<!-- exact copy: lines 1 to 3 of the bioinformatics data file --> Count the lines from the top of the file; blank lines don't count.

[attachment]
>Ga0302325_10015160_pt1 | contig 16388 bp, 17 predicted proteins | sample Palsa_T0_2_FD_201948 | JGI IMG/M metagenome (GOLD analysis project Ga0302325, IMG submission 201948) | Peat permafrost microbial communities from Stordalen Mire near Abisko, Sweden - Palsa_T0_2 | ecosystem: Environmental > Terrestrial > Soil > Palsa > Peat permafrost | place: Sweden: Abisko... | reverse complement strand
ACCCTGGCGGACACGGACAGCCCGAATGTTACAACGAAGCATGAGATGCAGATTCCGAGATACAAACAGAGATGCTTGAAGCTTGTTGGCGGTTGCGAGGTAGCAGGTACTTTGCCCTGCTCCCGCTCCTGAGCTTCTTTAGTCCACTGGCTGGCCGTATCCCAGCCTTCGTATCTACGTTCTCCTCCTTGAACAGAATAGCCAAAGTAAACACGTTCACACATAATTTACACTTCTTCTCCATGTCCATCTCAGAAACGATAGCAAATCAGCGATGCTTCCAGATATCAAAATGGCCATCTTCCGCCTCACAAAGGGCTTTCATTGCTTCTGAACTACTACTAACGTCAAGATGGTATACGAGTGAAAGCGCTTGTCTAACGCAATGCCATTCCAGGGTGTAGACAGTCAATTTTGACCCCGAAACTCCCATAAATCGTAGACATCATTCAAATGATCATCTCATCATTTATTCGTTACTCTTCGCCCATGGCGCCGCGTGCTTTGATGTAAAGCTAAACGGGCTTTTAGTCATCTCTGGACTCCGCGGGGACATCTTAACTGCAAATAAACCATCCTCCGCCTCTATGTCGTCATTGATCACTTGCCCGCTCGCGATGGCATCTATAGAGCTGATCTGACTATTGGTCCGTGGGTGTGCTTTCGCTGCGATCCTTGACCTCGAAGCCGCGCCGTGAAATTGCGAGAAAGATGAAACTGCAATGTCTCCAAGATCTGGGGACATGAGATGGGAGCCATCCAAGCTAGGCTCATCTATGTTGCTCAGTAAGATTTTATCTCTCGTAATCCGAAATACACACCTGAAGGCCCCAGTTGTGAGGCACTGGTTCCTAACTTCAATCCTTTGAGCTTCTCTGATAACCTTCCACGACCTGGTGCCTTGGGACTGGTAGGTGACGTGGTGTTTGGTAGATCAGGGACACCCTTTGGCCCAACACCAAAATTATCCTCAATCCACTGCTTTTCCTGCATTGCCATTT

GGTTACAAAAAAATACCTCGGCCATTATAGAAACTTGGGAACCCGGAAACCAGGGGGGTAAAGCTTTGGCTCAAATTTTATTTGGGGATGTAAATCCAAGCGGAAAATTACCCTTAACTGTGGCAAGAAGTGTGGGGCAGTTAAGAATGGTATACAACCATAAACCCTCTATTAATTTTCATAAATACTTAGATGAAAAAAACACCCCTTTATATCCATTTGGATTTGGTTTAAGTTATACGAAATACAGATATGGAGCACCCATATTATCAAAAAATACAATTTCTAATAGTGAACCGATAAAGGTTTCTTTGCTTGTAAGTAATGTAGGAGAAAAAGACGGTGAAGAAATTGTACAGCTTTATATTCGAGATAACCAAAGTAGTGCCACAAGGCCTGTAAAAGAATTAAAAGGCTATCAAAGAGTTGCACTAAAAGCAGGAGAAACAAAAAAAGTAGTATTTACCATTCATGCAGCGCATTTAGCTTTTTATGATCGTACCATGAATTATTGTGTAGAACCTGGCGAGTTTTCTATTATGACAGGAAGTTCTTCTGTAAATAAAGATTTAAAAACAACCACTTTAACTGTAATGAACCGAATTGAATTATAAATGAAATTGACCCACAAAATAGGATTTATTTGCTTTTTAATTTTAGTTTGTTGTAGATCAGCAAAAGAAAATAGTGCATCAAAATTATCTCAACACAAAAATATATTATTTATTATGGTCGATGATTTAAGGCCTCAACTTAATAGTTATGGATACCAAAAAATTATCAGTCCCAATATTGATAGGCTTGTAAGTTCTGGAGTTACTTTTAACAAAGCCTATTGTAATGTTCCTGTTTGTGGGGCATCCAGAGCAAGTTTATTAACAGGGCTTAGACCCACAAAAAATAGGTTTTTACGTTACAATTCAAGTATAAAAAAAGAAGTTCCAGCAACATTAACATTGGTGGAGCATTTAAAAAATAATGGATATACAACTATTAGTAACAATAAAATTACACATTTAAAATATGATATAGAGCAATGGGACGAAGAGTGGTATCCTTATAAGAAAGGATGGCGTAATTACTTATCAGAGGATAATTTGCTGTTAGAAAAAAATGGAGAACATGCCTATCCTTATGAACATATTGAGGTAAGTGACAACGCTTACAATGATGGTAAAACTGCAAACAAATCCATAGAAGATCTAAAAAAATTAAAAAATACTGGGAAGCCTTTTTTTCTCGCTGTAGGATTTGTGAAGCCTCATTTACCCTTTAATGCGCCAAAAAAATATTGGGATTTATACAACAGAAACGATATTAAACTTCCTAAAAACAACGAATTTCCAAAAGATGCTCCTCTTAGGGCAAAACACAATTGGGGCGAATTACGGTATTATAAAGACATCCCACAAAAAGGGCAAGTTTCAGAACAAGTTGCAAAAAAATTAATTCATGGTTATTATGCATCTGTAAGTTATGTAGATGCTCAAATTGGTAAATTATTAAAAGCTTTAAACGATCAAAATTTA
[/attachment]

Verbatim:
>Ga0302325_10015160_pt1 | contig 16388 bp, 17 predicted proteins | sample Palsa_T0_2_FD_201948 | JGI IMG/M metagenome (GOLD analysis project Ga0302325, IMG submission 201948) | Peat permafrost microbial communities from Stordalen Mire near Abisko, Sweden - Palsa_T0_2 | ecosystem: Environmental > Terrestrial > Soil > Palsa > Peat permafrost | place: Sweden: Abisko... | reverse complement strand
ACCCTGGCGGACACGGACAGCCCGAATGTTACAACGAAGCATGAGATGCAGATTCCGAGATACAAACAGAGATGCTTGAAGCTTGTTGGCGGTTGCGAGGTAGCAGGTACTTTGCCCTGCTCCCGCTCCTGAGCTTCTTTAGTCCACTGGCTGGCCGTATCCCAGCCTTCGTATCTACGTTCTCCTCCTTGAACAGAATAGCCAAAGTAAACACGTTCACACATAATTTACACTTCTTCTCCATGTCCATCTCAGAAACGATAGCAAATCAGCGATGCTTCCAGATATCAAAATGGCCATCTTCCGCCTCACAAAGGGCTTTCATTGCTTCTGAACTACTACTAACGTCAAGATGGTATACGAGTGAAAGCGCTTGTCTAACGCAATGCCATTCCAGGGTGTAGACAGTCAATTTTGACCCCGAAACTCCCATAAATCGTAGACATCATTCAAATGATCATCTCATCATTTATTCGTTACTCTTCGCCCATGGCGCCGCGTGCTTTGATGTAAAGCTAAACGGGCTTTTAGTCATCTCTGGACTCCGCGGGGACATCTTAACTGCAAATAAACCATCCTCCGCCTCTATGTCGTCATTGATCACTTGCCCGCTCGCGATGGCATCTATAGAGCTGATCTGACTATTGGTCCGTGGGTGTGCTTTCGCTGCGATCCTTGACCTCGAAGCCGCGCCGTGAAATTGCGAGAAAGATGAAACTGCAATGTCTCCAAGATCTGGGGACATGAGATGGGAGCCATCCAAGCTAGGCTCATCTATGTTGCTCAGTAAGATTTTATCTCTCGTAATCCGAAATACACACCTGAAGGCCCCAGTTGTGAGGCACTGGTTCCTAACTTCAATCCTTTGAGCTTCTCTGATAACCTTCCACGACCTGGTGCCTTGGGACTGGTAGGTGACGTGGTGTTTGGTAGATCAGGGACACCCTTTGGCCCAACACCAAAATTATCCTCAATCCACTGCTTTTCCTGCATTGCCATTT

GGTTACAAAAAAATACCTCGGCCATTATAGAAACTTGGGAACCCGGAAACCAGGGGGGTAAAGCTTTGGCTCAAATTTTATTTGGGGATGTAAATCCAAGCGGAAAATTACCCTTAACTGTGGCAAGAAGTGTGGGGCAGTTAAGAATGGTATACAACCATAAACCCTCTATTAATTTTCATAAATACTTAGATGAAAAAAACACCCCTTTATATCCATTTGGATTTGGTTTAAGTTATACGAAATACAGATATGGAGCACCCATATTATCAAAAAATACAATTTCTAATAGTGAACCGATAAAGGTTTCTTTGCTTGTAAGTAATGTAGGAGAAAAAGACGGTGAAGAAATTGTACAGCTTTATATTCGAGATAACCAAAGTAGTGCCACAAGGCCTGTAAAAGAATTAAAAGGCTATCAAAGAGTTGCACTAAAAGCAGGAGAAACAAAAAAAGTAGTATTTACCATTCATGCAGCGCATTTAGCTTTTTATGATCGTACCATGAATTATTGTGTAGAACCTGGCGAGTTTTCTATTATGACAGGAAGTTCTTCTGTAAATAAAGATTTAAAAACAACCACTTTAACTGTAATGAACCGAATTGAATTATAAATGAAATTGACCCACAAAATAGGATTTATTTGCTTTTTAATTTTAGTTTGTTGTAGATCAGCAAAAGAAAATAGTGCATCAAAATTATCTCAACACAAAAATATATTATTTATTATGGTCGATGATTTAAGGCCTCAACTTAATAGTTATGGATACCAAAAAATTATCAGTCCCAATATTGATAGGCTTGTAAGTTCTGGAGTTACTTTTAACAAAGCCTATTGTAATGTTCCTGTTTGTGGGGCATCCAGAGCAAGTTTATTAACAGGGCTTAGACCCACAAAAAATAGGTTTTTACGTTACAATTCAAGTATAAAAAAAGAAGTTCCAGCAACATTAACATTGGTGGAGCATTTAAAAAATAATGGATATACAACTATTAGTAACAATAAAATTACACATTTAAAATATGATATAGAGCAATGGGACGAAGAGTGGTATCCTTATAAGAAAGGATGGCGTAATTACTTATCAGAGGATAATTTGCTGTTAGAAAAAAATGGAGAACATGCCTATCCTTATGAACATATTGAGGTAAGTGACAACGCTTACAATGATGGTAAAACTGCAAACAAATCCATAGAAGATCTAAAAAAATTAAAAAATACTGGGAAGCCTTTTTTTCTCGCTGTAGGATTTGTGAAGCCTCATTTACCCTTTAATGCGCCAAAAAAATATTGGGATTTATACAACAGAAACGATATTAAACTTCCTAAAAACAACGAATTTCCAAAAGATGCTCCTCTTAGGGCAAAACACAATTGGGGCGAATTACGGTATTATAAAGACATCCCACAAAAAGGGCAAGTTTCAGAACAAGTTGCAAAAAAATTAATTCATGGTTATTATGCATCTGTAAGTTATGTAGATGCTCAAATTGGTAAATTATTAAAAGCTTTAAACGATCAAAATTTA